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Publication numberUS2839580 A
Publication typeGrant
Publication dateJun 17, 1958
Filing dateJan 11, 1956
Priority dateJan 11, 1956
Publication numberUS 2839580 A, US 2839580A, US-A-2839580, US2839580 A, US2839580A
InventorsRobert S Brodkey, Vincent L Hughes
Original AssigneeExxon Research Engineering Co
Export CitationBiBTeX, EndNote, RefMan
External Links: USPTO, USPTO Assignment, Espacenet
Preparation of diethyl ketone
US 2839580 A
Abstract  available in
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Claims  available in
Description  (OCR text may contain errors)

Inventors June 17, 1958 v. L. HUGHES ETAL PREPARATION OF DIETHYL KETONE Filed Jan. 11, 1956 By Attorney United States Patent:

PREPARATION OF DIETHYL KETONE Vincent L. Hughes, Clark Township, Union County, and Robert S. Brodlrey, Roselle, N. .l., assignors to Esso Research and Engineering Company, a corporation of Delaware Application January 11, 1956, Serial No. 558,478 9 Claims. (Cl. 260-597) The present invention relates to the preparation of diethyl ketone by the reaction between ethylene, carbon monoxide, a hydrogen donor with distinctive catalysis.

Ketones have been commercially prepared by dehydrogenation of secondary alcohols at elevated temperatures over a solid catalyst such as copper, zinc oxide and the like. Since such processes were known to possess several undesirable limitations including the incidental formation of olefins and the unavailability of the necessary secondary alcohol to prepare the desired ket-one, it was then proposed to prepare ketones by reacting an olefin with carbon monoxide and a hydrogen donor in the present of a carbonylation catalyst such as cobalt oleate, at elevated temperatures and superatmospheric pressures. It was soon found, however, that the reaction rate was rather slow, yields were comparatively low, and

that improved rates could only be obtained by using extremcly high temperatures and very high pressures. Obviously, a process requiring high temperatures and pressures would be a very costly method requiring in some instances, special equipment.

It is an important object of the present invention to provide a novel process for the preparation of diethyl ketone from readily available sources and at comparatively low temperatures and pressures.

In accordance with the present invention, it has been found that rhodium and various compounds thereof catalyze the formation of diethyl ketone from an olefin and carbon monoxide in good yields and at high reaction rates under desirable reaction conditions. As the catalyst for this process, rhodium in various forms from elemental to the organic, as well as inorganic salts and oxides, is usable.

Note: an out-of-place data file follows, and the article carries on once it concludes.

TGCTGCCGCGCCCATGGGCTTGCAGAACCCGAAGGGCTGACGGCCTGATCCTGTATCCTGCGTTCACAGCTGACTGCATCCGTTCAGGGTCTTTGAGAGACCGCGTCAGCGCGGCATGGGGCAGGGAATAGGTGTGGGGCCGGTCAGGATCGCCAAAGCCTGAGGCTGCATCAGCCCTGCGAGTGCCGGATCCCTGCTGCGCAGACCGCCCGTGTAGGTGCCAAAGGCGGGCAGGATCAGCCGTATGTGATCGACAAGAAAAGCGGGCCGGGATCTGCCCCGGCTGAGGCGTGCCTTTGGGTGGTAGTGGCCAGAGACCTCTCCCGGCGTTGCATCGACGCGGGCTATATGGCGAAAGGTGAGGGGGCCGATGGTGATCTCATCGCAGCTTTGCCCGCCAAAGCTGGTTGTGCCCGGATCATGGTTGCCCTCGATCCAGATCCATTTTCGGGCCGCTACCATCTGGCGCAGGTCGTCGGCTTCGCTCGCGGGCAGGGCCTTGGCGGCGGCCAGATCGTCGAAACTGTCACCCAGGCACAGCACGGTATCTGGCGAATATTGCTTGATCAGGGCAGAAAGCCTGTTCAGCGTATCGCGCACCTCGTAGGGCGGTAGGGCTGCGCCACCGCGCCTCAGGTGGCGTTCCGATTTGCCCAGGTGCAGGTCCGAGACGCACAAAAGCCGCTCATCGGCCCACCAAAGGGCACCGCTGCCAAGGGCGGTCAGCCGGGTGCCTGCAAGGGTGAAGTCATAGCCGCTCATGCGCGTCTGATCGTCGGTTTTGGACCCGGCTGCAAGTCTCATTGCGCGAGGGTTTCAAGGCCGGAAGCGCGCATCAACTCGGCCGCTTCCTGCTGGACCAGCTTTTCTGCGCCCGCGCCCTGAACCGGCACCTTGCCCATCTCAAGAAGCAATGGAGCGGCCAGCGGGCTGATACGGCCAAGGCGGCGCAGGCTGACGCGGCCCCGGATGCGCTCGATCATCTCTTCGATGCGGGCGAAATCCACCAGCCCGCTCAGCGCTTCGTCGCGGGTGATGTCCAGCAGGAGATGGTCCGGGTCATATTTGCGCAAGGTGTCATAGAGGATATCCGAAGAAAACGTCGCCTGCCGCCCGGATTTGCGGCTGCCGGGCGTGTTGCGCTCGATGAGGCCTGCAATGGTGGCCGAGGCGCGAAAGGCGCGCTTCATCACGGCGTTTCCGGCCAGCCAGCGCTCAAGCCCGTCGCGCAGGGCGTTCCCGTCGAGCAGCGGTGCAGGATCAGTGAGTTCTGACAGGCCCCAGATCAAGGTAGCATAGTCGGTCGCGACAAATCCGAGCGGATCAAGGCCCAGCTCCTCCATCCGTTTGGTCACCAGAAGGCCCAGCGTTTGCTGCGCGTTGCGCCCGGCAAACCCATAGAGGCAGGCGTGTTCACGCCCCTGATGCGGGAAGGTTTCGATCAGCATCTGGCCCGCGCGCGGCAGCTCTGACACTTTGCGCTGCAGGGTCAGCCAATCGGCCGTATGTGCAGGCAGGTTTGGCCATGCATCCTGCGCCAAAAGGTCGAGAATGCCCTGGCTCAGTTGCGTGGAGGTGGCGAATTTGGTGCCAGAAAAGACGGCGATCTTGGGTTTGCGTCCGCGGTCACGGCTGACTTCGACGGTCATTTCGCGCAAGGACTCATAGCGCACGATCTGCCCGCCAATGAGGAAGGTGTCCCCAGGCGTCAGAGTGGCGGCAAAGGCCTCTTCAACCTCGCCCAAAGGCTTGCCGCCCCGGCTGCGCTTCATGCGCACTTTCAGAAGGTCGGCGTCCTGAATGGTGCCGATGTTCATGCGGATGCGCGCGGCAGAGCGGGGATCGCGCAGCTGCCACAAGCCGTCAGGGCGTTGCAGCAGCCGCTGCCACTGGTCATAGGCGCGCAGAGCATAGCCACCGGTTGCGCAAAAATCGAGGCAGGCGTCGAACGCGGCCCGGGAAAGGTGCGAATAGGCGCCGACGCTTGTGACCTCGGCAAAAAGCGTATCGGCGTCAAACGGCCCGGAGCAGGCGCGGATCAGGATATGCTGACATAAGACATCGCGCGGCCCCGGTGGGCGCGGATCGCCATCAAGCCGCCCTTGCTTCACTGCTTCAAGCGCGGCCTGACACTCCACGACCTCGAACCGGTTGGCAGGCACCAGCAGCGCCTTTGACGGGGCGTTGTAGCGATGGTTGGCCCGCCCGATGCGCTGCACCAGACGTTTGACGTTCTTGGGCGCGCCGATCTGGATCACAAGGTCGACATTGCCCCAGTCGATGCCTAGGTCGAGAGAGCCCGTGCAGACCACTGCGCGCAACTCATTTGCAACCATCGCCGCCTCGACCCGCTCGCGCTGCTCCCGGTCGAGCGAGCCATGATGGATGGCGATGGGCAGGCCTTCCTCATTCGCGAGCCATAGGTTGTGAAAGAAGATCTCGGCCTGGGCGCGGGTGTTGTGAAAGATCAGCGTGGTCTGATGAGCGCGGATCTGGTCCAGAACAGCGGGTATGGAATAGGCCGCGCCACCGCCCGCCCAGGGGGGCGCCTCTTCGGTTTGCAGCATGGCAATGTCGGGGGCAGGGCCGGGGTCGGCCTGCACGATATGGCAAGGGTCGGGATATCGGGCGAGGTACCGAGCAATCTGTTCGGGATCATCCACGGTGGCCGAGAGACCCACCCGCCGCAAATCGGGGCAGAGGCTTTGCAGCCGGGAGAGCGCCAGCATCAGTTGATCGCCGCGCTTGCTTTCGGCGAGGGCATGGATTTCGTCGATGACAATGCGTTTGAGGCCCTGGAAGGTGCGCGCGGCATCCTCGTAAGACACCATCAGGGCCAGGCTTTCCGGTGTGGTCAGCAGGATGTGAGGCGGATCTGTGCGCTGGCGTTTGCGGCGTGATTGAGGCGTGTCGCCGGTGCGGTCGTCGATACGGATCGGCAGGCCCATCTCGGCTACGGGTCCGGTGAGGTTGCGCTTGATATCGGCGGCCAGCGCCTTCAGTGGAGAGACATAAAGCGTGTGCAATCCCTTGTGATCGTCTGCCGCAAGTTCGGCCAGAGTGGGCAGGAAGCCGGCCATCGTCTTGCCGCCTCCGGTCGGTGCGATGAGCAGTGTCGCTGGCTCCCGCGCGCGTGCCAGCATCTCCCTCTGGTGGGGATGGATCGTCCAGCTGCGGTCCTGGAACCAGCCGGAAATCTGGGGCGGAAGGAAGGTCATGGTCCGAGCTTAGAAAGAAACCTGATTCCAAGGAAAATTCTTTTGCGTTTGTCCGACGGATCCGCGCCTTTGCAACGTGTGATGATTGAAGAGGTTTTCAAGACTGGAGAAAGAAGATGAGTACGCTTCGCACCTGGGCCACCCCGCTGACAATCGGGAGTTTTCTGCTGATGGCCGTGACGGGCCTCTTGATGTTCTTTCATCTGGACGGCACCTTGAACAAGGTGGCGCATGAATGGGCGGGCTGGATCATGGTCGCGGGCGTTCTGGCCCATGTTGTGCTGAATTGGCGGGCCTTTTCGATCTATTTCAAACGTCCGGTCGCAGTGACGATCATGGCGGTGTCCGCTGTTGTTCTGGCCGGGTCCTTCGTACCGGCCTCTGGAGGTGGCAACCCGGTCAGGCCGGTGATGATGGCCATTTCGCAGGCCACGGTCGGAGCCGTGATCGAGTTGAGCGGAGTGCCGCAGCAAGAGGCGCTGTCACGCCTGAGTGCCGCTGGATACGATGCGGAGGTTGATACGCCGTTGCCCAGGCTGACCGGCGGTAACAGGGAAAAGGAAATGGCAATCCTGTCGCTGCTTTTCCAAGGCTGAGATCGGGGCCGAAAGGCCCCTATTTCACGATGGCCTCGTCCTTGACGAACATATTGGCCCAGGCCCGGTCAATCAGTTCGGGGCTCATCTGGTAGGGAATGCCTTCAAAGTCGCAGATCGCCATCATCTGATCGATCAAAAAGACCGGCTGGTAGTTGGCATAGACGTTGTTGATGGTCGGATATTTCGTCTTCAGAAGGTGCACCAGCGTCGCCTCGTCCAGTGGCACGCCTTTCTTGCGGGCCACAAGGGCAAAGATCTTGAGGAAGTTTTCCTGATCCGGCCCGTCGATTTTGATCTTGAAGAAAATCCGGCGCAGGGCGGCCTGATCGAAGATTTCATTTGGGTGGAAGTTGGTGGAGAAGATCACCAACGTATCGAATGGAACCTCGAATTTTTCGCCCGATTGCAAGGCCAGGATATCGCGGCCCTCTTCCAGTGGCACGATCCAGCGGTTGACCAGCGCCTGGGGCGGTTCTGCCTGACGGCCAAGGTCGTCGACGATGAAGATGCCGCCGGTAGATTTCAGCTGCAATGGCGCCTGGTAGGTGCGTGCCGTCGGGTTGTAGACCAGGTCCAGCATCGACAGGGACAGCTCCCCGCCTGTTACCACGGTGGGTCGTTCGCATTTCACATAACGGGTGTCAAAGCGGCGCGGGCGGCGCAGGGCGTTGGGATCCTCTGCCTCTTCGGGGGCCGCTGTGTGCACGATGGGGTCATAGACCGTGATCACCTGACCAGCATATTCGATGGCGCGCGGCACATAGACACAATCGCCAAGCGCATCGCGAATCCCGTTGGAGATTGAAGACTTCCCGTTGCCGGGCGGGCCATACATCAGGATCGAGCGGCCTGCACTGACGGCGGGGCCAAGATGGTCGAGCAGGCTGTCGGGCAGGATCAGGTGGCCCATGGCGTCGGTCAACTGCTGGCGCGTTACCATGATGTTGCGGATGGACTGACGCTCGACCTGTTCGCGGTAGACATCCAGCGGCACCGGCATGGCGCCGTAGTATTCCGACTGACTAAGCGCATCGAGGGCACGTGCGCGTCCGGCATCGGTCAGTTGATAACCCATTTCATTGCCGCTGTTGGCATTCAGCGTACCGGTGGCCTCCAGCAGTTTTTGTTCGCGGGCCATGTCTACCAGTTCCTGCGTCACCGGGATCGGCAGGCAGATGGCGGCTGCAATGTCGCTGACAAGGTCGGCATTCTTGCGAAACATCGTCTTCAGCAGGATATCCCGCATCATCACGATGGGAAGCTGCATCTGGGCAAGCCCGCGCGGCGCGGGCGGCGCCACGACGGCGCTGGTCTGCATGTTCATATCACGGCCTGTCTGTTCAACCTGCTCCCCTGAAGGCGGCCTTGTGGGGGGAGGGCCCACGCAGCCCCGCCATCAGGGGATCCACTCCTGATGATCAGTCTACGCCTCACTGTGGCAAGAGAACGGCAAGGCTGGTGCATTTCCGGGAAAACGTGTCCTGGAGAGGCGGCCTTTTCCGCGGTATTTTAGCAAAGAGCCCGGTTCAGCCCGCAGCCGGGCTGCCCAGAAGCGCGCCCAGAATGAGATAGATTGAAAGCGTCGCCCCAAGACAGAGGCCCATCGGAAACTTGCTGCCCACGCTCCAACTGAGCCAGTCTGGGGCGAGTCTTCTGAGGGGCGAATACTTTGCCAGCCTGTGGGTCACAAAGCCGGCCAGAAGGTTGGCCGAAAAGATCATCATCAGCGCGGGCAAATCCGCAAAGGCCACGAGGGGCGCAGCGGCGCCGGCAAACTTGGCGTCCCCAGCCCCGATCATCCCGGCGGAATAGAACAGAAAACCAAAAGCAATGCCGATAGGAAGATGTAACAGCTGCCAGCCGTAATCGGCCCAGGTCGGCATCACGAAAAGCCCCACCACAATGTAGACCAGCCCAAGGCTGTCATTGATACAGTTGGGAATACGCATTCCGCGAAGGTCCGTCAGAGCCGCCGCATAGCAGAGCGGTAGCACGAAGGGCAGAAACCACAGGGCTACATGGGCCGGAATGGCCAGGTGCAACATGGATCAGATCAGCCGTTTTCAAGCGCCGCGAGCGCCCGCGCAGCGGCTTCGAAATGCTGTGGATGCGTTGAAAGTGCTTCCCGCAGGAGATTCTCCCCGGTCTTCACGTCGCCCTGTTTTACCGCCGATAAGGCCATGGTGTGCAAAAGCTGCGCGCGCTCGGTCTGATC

It is essential that the catalyst be present as a rhodiumcontaining material, including elemental rhodium, inorganic or organic rhodium salts which is capable of dissolving in the reaction mixture under the reaction conditions of this process.

Thus, the rhodium-containing catalyst of this invention may include metallic rhodium, rhodium oxides, rhodium chloride, rhodium organic acids such as oleic, stearic, etc., and soluble rhodium carbonyls. By carbonyl is meant any rhodium carbonyl, hydrocarbonyl, complex carbonyls' or mixtures thereof. By the phrase capable of dissolving in the reaction mixture it is meant that the rhodium-containing catalyst must be either added as a product soluble in the reaction mixture under reaction conditions, or that the catalyst may be added as an insoluble material which is converted by reaction or otherwise to a soluble form in the reaction mixture under conditions of reaction.

Rhodium carbonyl may be preformed if desired, in any known manner, such as in the form of solid crystalline material or in a solution of a hydrocarbon diluent such as hexane, and either may be used in the reaction mixture as the catalyst. Rhodium carbonyl may be made by any of the various methods known in the art, among which direct union of carbon monoxide with metallic rhodium sulfate, rhodium nitrate, salts of 2,839,580 Patented June 17, 1958 (Rh (CO) and Rh(CO H. All forms of rhodium carbonyl as well as mixtures-thereof are suitable catalytic materials for the present reaction, although the individual role of each in the reaction is not known.